It should come as no surprise that the way we get news today is quite different than in the last decade. Daily Newspaper circulation, which stood at 62 million in 1990, fell to 43 million in 2010, a decline of 30% (source: The State of the News Media 2011). There are many reasons behind this decline. One is a drop in advertising revenue, which has resulted in staff reductions, less content and reduced deliveries.
Few would argue the importance of customer satisfaction. Every business owner strives for happy customers. In practice, however, what does it mean to achieve customer satisfaction? What makes a happy customer? Are they more profitable? More loyal?
Fortunately, considerable research has been performed on this subject, which will be quite helpful to address these questions. The first challenge is to understand what is actually going on versus what business owners think is going on. According to Lee Resources, 80% of companies say they deliver “superior” customer service, but only 8% of people think these same companies actually deliver this type of service. That is quite a perception gap. A big part of the reason why such a gap exists is that most unhappy customers don’t tell you – only about 4% – according to “Understanding Customers” by Ruby Newell-Legner.
The band U2 and Apple partnered this month to do a remarkable promotion and awareness activity. Every iTunes user received a copy of U2’s latest album, Songs of Innocence. When I heard about this offer, I couldn’t believe it. I saw a television advertisement showing the band playing a song from the album. Then, at the end of the ad, it was explained that the album would be available for free to iTunes subscribers.
I am a big U2 fan, so was thrilled at this act of generosity. And, as a marketer, I couldn’t help but think about what the terms of the agreement might have been. Clearly, both Apple and U2 stood to gain from this promotion – Apple from getting new subscribers, and U2 from having Apple pay millions to promote their album.
A New Promotional Trend for Music?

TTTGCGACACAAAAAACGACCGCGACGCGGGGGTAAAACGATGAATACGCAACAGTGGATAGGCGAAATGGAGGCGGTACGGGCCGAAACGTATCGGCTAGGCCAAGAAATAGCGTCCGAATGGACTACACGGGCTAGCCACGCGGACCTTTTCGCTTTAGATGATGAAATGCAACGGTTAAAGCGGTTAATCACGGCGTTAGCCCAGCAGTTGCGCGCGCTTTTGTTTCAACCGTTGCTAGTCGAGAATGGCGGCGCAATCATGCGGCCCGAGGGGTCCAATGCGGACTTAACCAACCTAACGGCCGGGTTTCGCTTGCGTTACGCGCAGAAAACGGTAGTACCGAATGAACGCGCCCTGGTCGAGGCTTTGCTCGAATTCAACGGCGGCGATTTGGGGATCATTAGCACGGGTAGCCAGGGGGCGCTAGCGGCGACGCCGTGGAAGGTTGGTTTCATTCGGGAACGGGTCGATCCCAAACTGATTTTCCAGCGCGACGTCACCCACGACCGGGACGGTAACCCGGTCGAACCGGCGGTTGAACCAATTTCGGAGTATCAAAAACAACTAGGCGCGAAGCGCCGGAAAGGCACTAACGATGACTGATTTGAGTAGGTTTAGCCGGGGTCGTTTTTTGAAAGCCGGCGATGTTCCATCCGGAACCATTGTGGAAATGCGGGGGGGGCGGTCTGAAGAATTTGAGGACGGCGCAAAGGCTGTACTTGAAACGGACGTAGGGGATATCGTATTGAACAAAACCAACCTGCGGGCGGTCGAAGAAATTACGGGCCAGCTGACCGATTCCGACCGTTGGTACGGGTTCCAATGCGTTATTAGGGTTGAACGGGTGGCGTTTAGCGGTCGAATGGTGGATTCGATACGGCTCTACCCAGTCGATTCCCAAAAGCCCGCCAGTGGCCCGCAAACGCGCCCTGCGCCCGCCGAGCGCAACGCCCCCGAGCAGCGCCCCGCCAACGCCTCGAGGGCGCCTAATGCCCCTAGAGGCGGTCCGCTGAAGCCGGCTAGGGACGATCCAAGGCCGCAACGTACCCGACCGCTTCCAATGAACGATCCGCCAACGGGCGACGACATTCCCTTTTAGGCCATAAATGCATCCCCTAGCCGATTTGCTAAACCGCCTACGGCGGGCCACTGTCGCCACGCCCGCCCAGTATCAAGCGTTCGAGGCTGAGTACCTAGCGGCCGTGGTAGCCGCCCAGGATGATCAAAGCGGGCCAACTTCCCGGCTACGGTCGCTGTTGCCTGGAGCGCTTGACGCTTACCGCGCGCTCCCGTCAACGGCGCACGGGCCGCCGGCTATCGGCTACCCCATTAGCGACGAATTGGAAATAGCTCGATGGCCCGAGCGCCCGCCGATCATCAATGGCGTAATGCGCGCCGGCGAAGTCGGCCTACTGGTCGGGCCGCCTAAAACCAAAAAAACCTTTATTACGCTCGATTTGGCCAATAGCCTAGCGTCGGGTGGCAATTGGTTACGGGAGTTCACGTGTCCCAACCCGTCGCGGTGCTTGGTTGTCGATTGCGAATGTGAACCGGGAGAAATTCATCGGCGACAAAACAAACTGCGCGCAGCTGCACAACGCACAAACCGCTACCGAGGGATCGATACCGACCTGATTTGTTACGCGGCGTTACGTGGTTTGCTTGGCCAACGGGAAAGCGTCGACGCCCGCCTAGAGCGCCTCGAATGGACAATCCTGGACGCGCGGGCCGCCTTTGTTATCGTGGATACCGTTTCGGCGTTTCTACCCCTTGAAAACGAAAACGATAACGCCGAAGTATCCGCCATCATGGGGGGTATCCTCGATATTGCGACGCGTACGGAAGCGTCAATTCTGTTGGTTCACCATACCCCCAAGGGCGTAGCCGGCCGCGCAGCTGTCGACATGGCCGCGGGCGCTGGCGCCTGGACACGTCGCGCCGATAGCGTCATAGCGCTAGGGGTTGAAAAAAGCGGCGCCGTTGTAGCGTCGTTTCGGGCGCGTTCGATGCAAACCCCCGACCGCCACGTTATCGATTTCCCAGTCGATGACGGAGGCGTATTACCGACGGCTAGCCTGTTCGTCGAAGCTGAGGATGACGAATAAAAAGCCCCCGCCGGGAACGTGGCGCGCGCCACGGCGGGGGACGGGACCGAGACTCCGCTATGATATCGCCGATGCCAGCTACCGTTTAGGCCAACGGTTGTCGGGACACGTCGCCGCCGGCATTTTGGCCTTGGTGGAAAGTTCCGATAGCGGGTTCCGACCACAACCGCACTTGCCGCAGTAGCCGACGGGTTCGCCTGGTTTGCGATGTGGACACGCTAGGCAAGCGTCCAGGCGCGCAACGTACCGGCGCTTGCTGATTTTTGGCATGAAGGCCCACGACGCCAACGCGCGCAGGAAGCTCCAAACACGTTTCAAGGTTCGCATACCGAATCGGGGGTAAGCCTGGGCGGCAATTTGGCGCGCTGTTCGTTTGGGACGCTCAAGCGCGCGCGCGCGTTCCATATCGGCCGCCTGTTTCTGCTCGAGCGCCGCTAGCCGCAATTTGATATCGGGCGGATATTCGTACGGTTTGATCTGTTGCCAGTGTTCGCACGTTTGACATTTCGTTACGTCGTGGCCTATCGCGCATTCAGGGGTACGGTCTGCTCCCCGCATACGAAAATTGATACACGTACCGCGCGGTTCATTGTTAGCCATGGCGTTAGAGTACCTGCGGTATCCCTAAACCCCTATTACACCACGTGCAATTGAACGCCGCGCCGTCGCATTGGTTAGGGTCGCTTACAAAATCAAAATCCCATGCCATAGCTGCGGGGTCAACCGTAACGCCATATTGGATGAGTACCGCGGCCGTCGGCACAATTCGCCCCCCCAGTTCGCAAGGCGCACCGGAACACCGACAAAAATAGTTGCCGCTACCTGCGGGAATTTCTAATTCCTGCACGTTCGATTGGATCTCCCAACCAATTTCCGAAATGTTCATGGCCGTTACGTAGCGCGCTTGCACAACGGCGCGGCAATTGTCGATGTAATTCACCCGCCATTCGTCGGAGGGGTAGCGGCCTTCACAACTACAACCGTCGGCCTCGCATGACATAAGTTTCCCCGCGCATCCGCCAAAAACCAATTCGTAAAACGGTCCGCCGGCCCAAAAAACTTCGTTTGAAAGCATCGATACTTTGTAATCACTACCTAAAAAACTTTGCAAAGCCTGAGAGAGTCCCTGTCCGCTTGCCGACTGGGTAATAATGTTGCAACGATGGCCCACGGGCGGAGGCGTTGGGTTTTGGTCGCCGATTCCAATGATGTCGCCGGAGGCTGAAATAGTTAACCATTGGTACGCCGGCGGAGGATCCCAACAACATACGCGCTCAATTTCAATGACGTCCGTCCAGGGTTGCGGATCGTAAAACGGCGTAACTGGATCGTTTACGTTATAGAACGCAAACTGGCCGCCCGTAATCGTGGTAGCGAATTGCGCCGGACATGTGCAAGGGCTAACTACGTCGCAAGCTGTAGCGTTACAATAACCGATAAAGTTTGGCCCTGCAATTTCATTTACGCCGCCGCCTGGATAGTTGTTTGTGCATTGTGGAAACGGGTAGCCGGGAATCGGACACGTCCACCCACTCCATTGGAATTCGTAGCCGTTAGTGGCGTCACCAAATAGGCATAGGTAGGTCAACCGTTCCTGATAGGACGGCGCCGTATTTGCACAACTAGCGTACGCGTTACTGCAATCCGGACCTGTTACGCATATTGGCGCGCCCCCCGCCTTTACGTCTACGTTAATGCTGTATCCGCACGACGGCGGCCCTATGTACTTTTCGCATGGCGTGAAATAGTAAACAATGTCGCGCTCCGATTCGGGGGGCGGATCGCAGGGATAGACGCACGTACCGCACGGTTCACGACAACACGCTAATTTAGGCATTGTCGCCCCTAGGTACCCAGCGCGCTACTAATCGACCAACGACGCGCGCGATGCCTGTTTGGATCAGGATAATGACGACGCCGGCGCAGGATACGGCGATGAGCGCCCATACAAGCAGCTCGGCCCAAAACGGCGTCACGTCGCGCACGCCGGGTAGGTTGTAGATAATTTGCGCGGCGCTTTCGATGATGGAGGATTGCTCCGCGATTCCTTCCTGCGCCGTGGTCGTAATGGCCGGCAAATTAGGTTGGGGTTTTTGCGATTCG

Of course, this is not the first time music has been given away for free. Many artists offer promotional songs or live recordings as a way to generate interest and awareness.
But, U2 is hardly in need of any new promotional campaigns. They have sold more than 150 million records worldwide, won 22 Grammy Awards, and have been designated by Rolling Stone magazine as perhaps the “Biggest Band in the World”. No, this is not a band seeking awareness. Something more is going on.
An Act of Generosity
An interesting story has unfolded as part of this giveaway. It turns out Harriet Madeline Jobson issued a complaint to Bono (the lead singer of the band) stating, “Can you please never release an album on iTunes that automatically downloads to people’s playlists ever again? It’s really rude.” The comment came to light in a Facebook Q&A the band released on their fan page.
To Bono’s credit, he apologized, stating: “Oops, I’m sorry about that. I had this beautiful idea and we got carried away with ourselves. Artists are prone to that kind of thing: [a] drop of megalomania, touch of generosity, dash of self-promotion and deep fear that these songs that we poured our life into over the last few years mightn’t be heard. There’s a lot of noise out there. I guess we got a little noisy ourselves to get through it.”
There was no need for an apology. It was a gift. If you don’t like a gift, don’t use it. Contrary to Harriet’s claim, you had to download the songs to make them active on your iTunes library. If she didn’t want the songs, she simply could have chosen to not download or listen. What is remarkable is the level of conversations that are now going online right now.
As you might expect, folks are taking both sides. What is interesting, though, from a marketing and pricing perspective, the adage on pleasing people holds true: “You can’t please all the people, all the time.” Even at a price of free, not everyone is a “taker.” This is an important point to consider when pricing your product. And, to those economists out there, the laws of a downward sloping demand curve can only be projected so far … there comes a point when that curve flattens out. 🙂
A Final Word on Publicity
The famous PR quote is that there is no such thing as “bad” publicity. Here is another example where that saying is still true. The amount of coverage of U2s short Q&A video on their Facebook page is nothing short of phenomenal – it has gone viral. In two days the video was seen by 1.4M fans. Most marketers would be very happy that type of coverage. And, let’s not forget the comments – the 5-minute video has been shared 12k times, a hashtag of #U2NoFilter was created that is now trending, and there are nearly 4k comments on the page already.
Demonstrating his wisdom, Bono responded brilliantly, reinforcing his “cool” status and spokesperson expertise. As marketers, we can all learn how U2 played out this interesting experiment. They were bold and brave enough to try something new, realizing that some would take offense or not understand their actions. Time will tell if other bands will follow … I’ll keep my fingers crossed, as I really like a musical gift!
Here are two other pricing articles you might find interesting: